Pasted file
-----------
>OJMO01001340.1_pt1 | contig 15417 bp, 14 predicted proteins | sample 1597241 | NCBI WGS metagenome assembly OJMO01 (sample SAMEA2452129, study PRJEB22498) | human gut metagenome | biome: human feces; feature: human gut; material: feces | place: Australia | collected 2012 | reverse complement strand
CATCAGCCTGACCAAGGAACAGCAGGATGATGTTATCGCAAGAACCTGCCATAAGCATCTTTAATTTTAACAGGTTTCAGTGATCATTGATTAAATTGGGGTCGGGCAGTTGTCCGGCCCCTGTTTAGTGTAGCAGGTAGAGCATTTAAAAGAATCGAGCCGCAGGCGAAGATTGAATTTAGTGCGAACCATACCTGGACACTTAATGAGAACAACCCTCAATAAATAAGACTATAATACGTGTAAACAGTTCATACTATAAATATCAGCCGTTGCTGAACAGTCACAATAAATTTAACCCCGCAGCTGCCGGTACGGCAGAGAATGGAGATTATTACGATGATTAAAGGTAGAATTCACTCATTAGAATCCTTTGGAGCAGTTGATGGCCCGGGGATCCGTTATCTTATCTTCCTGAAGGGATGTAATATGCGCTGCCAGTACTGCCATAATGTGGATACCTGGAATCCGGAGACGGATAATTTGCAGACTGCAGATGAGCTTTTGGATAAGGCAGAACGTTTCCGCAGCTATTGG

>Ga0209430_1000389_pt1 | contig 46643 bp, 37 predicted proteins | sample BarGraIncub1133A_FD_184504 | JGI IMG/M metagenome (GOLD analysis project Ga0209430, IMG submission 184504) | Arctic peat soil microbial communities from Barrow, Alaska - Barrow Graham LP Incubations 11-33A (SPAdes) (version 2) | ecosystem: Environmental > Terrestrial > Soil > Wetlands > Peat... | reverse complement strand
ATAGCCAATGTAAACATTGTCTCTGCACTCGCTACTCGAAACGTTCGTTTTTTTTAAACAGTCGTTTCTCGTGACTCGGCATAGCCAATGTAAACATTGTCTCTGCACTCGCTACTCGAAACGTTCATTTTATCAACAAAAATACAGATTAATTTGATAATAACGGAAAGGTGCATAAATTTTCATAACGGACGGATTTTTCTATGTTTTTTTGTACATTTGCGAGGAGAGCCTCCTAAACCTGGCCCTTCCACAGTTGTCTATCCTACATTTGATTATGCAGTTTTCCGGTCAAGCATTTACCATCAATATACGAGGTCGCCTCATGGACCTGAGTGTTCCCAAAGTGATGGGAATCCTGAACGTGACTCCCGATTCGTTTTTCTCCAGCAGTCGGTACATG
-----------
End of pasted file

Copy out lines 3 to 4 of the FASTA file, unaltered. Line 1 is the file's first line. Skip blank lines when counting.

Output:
>Ga0209430_1000389_pt1 | contig 46643 bp, 37 predicted proteins | sample BarGraIncub1133A_FD_184504 | JGI IMG/M metagenome (GOLD analysis project Ga0209430, IMG submission 184504) | Arctic peat soil microbial communities from Barrow, Alaska - Barrow Graham LP Incubations 11-33A (SPAdes) (version 2) | ecosystem: Environmental > Terrestrial > Soil > Wetlands > Peat... | reverse complement strand
ATAGCCAATGTAAACATTGTCTCTGCACTCGCTACTCGAAACGTTCGTTTTTTTTAAACAGTCGTTTCTCGTGACTCGGCATAGCCAATGTAAACATTGTCTCTGCACTCGCTACTCGAAACGTTCATTTTATCAACAAAAATACAGATTAATTTGATAATAACGGAAAGGTGCATAAATTTTCATAACGGACGGATTTTTCTATGTTTTTTTGTACATTTGCGAGGAGAGCCTCCTAAACCTGGCCCTTCCACAGTTGTCTATCCTACATTTGATTATGCAGTTTTCCGGTCAAGCATTTACCATCAATATACGAGGTCGCCTCATGGACCTGAGTGTTCCCAAAGTGATGGGAATCCTGAACGTGACTCCCGATTCGTTTTTCTCCAGCAGTCGGTACATG